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Photoshop is the tool of choice for most creative professionals and has quickly become household name synonymous with computer art and image manipulation. In Photoshop CS3 One-on-One: Beyond the Basics, internationally renowned Photoshop guru Deke McClelland teaches such digital-age wonders as masking, filters, layers, blend modes, Liquify, Vanishing Point, and vector-based type. Along the way, Deke also teaches tried-and-true methods for sharpening details, smoothing over wrinkles and imperfections, trimming away jowls and fat, and wrapping one image around the surface of another. Plus, the training teaches how to construct and organize the elements in a composition so you can edit them easily in the future. Exercise files accompany the tutorial.
Ready for more Photoshop CS3 training with Deke? Check out Photoshop CS3 One-on-One: Advanced Techniques.
Note: Photoshop CS3 One-on-One: The Essentials is a recommended prerequisite to Photoshop CS3 One-on-One: Beyond the Basics.
Download Deke's customized keyboard layouts for Photoshop from the Exercise Files tab.
Alright, drumroll please, it's now time to add our selected sparkles to the star pattern composition. I am going to print Shift+F to restore the multi-window mode here and I am going to press Shift+Tab to hide the palettes on the right-hand side of the screen. We can now see both this splash-in-glass image and the starpattern.jpeg image which has been built into a two-layer composition. I am going to return to the splashinglass.jpeg image. Notice that my Marquee tool is active and it's active for a reason because I want to show you yet another cool trick.
Now, I have shown you this in the past. If you just set about dragging the selection with one of the selection tools, you are going to move the selection independently of the pixels and you are going to get sort of this ghost image here. So go ahead and undo that modification, return to this splash-in-glass image. If you want to move the pixels, you have to grab the Move tool or take advantage of this ultra wonderful keyboard trick here, press and hold the Control key on the PC or the Command key on the Mac to get the Move tool temporarily when just about any other tool is active inside of Photoshop, any but these guys right here, so any of the painting or editing tools, any of the selection functions and any of these navigation functions down at the bottom of the toolbox.
Alright, so I still have the Control key down. You Macintosh people, make sure that you still have the Command key down. Then I am going to move my cursor inside of the selected area, so I get a little black arrow with a pair of scissors next to it. I will now drag the selection. I still have the Control key down by the way or the Command key on the Mac. Now, you can release that Control or Command key if you want to, keeping the Mouse button down, press and hold the Shift key, now release your Mouse button and now release Shift. Did you get that? I am just going to review that again because it's so many wacky keyboard things happening, but it really is a useful function, I use this one all the time.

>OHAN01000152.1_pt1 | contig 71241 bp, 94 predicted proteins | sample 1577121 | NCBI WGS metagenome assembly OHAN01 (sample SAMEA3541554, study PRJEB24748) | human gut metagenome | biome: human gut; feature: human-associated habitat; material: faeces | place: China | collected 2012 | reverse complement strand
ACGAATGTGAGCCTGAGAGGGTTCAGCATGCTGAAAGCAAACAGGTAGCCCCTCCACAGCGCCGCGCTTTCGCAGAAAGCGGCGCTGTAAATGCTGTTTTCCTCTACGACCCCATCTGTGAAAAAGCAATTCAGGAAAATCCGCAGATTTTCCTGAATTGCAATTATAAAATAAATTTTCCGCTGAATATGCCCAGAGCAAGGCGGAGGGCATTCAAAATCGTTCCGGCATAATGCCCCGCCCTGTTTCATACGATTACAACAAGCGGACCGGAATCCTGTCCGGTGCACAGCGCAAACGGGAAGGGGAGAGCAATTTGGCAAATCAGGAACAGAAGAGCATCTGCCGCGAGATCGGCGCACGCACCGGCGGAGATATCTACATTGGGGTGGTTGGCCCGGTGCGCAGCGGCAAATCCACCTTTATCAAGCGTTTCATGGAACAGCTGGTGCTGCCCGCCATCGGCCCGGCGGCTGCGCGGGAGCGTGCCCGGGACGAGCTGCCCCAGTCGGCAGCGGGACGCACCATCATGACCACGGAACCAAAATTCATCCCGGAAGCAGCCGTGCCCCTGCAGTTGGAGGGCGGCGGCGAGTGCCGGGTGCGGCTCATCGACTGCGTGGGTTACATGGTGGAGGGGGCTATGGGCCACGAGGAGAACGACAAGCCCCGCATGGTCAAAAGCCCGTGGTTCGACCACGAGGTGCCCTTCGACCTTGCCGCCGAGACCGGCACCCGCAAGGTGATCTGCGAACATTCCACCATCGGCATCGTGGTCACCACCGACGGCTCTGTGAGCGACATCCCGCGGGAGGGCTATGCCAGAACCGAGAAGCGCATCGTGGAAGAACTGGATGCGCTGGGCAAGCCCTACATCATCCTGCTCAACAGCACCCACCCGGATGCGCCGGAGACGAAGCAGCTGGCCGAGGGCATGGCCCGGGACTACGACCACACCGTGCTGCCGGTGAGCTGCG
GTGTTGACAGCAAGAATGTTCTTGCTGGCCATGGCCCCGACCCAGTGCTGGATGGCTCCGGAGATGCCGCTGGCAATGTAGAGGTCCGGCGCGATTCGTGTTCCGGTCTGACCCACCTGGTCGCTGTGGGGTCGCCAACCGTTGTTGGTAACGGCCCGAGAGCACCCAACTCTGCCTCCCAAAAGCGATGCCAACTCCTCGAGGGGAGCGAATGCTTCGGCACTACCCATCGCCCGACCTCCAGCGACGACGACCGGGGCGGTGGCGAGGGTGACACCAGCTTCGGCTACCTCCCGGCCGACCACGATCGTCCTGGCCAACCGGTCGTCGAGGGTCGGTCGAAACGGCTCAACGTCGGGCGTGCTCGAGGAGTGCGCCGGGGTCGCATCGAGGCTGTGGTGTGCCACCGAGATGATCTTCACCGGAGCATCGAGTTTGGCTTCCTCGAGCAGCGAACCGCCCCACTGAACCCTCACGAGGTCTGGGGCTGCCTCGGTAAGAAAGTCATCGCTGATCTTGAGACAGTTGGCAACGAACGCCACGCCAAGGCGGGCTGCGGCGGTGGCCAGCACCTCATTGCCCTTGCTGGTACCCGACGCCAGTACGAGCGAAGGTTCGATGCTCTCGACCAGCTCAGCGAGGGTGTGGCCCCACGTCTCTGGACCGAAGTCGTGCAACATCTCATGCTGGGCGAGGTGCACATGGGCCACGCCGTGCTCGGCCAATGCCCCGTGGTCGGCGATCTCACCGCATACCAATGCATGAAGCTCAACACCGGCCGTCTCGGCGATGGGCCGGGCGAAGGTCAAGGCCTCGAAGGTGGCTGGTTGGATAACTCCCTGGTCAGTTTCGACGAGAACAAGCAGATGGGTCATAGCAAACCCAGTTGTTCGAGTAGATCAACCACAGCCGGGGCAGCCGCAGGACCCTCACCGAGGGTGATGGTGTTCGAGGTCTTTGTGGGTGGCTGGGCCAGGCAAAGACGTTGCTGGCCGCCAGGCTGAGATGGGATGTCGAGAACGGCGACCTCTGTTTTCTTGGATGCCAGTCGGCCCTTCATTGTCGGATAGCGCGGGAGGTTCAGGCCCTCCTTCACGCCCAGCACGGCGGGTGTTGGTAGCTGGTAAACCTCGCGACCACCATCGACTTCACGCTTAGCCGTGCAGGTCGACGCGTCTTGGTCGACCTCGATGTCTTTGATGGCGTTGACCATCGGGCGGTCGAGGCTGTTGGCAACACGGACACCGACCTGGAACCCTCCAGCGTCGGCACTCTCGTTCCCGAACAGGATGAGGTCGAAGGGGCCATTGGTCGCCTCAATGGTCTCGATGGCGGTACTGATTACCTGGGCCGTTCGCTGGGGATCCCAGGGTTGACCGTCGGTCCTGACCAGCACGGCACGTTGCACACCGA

Once you get used to it, you will use it. So I am going to press and hold the Control key again, the Command key on a Mac, move my cursor inside of the selected area. I still have Control or Command down. I am now doing to set about dragging the image into its new home. I still have my Mouse button down at this point. I release the command or control key because I don't need it anymore. Then I press and hold the Shift key. I release my Mouse button and now I release the Shift key. Could it be more simple, I ask you? Is it not absolute child's play? Alright, I will press the F key at this point to restore the Maximize screen mode and I am going to Shift+tab my palettes, bring them back into view.
Now, this isn't necessarily the best integration of my highlights along with the rest of the composition. But you have to admit we have some awfully naturalistic edges going on, some nice soft drop-offs. Now, for the integration, here is how we are going to pull it off. Go to the Layers palette, make sure the Layers palette is up on screen. Let's go ahead and rename this layer Sparkles, if you will. And then I am going to change the blend mode from normal.
Go ahead and click on the word Normal and change it to the screen blend mode, which is going to retain the highlights and merge those highlights into their new home, like so. Is that not awesome? Alright, so I am going to press the Escape key in order to deactivate the word Screen here in the Layers palette. You Macintosh people, don't have to do that, that's a Windows-only thing. Now, I am going to back out so that we can see the final version of the composition. This is what it looked like before we applied the screen mode, this is what it looks like after we have this wonderful integration of the highlights and the shadows and the midtones dropping out in order to reveal the star pattern in the background.
We can see through the glass into this big star. We can see through the water into the tiny little stars back here. It's an amazing composition. I am going to go ahead and tab away my palettes so we can see the entire thing and press the F key a couple of times to switch to the Full Screen mode, an amazing composition. Thanks to the Color Range command, the simple but elegant Color Range command here inside Photoshop.
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